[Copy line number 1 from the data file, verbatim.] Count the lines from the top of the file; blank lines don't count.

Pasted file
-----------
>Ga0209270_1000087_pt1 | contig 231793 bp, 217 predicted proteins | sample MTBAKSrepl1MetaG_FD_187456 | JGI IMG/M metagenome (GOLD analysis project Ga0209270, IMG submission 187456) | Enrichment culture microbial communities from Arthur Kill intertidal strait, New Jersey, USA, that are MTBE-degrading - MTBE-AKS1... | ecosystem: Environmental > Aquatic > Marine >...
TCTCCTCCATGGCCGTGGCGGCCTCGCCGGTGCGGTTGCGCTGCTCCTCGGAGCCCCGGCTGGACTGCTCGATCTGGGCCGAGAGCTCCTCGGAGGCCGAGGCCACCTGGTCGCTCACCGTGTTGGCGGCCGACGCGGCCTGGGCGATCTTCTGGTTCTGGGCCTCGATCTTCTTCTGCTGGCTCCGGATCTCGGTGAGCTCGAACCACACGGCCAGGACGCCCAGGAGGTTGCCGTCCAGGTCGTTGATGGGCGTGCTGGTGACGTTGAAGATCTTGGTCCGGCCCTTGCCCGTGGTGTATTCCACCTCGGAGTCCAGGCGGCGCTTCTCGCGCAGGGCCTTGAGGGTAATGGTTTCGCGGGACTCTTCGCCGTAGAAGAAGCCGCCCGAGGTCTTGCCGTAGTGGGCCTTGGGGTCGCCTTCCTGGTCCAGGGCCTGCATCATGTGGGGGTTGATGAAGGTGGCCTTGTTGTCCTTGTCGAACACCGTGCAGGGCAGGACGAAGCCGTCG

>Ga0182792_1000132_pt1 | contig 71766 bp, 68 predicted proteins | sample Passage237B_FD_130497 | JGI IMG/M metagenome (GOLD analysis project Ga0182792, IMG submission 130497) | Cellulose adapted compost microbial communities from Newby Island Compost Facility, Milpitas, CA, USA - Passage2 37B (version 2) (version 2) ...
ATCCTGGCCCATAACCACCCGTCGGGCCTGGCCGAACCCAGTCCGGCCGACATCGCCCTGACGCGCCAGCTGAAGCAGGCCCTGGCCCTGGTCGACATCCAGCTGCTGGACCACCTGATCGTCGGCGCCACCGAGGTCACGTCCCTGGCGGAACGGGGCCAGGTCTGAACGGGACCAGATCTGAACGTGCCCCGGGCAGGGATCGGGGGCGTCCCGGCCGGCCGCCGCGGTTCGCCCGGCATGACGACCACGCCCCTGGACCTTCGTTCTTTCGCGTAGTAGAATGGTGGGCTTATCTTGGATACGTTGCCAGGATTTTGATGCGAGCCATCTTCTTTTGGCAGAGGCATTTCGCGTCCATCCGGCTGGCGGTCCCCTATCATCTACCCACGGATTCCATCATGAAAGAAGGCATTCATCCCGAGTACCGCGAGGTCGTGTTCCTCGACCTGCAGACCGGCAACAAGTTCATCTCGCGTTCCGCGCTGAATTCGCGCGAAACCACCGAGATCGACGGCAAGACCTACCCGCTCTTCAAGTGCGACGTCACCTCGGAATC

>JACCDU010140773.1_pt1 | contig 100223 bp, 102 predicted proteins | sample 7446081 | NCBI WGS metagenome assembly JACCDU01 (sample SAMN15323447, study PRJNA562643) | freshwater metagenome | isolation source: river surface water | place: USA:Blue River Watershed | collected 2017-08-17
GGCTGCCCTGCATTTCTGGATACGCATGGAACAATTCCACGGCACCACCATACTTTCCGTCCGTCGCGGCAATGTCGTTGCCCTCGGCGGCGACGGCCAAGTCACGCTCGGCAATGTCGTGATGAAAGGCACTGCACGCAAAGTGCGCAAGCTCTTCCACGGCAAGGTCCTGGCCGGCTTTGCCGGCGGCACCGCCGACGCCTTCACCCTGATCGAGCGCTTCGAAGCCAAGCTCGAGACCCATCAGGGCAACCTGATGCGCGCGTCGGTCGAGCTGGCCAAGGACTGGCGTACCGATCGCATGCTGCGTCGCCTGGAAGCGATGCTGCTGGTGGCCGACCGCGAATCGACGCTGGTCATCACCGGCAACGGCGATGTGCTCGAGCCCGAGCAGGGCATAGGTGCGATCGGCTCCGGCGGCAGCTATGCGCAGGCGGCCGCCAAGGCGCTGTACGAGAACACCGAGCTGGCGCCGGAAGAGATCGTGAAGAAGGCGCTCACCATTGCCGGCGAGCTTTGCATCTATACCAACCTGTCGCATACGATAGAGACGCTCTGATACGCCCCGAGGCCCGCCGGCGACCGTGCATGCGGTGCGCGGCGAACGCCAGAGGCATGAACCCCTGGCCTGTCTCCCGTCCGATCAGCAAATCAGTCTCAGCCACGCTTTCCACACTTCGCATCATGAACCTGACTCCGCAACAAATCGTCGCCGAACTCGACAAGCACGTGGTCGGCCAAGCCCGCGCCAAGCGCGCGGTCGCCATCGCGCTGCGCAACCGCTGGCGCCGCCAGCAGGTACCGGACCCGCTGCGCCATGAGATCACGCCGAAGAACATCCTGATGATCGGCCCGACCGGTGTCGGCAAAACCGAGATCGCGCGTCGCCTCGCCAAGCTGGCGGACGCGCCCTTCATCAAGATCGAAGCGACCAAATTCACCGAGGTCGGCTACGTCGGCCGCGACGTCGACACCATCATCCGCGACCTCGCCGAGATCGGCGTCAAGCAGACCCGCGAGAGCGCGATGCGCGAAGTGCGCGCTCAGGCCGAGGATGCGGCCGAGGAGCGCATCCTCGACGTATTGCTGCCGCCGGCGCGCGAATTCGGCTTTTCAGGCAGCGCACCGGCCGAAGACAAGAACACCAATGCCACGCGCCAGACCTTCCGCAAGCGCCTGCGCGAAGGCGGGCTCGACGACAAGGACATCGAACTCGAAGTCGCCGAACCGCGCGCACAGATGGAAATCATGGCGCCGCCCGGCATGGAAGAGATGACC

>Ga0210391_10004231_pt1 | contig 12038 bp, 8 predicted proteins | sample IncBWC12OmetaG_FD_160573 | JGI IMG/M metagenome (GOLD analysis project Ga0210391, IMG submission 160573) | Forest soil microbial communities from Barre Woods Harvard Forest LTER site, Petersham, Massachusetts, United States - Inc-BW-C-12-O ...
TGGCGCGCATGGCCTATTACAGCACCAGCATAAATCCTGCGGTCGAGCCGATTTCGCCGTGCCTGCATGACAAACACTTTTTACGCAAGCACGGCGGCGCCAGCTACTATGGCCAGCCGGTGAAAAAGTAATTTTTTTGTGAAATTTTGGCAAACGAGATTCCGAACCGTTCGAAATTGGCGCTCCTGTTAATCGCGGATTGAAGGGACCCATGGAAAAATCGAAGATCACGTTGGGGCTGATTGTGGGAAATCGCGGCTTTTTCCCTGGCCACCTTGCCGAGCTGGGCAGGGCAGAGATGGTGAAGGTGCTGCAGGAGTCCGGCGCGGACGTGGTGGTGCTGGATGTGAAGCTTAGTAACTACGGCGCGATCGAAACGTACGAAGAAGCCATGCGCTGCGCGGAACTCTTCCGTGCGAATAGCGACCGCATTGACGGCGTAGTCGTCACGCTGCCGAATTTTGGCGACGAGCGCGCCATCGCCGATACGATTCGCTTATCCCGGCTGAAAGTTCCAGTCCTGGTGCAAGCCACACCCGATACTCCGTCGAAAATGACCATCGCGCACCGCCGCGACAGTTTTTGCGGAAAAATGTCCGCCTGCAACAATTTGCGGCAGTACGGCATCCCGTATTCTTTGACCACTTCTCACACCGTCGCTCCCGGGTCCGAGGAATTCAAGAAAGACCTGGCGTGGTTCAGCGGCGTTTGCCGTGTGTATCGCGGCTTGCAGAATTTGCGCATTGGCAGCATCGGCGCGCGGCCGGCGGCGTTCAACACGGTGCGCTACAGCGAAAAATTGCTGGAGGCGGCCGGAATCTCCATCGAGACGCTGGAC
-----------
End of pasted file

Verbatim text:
>Ga0209270_1000087_pt1 | contig 231793 bp, 217 predicted proteins | sample MTBAKSrepl1MetaG_FD_187456 | JGI IMG/M metagenome (GOLD analysis project Ga0209270, IMG submission 187456) | Enrichment culture microbial communities from Arthur Kill intertidal strait, New Jersey, USA, that are MTBE-degrading - MTBE-AKS1... | ecosystem: Environmental > Aquatic > Marine >...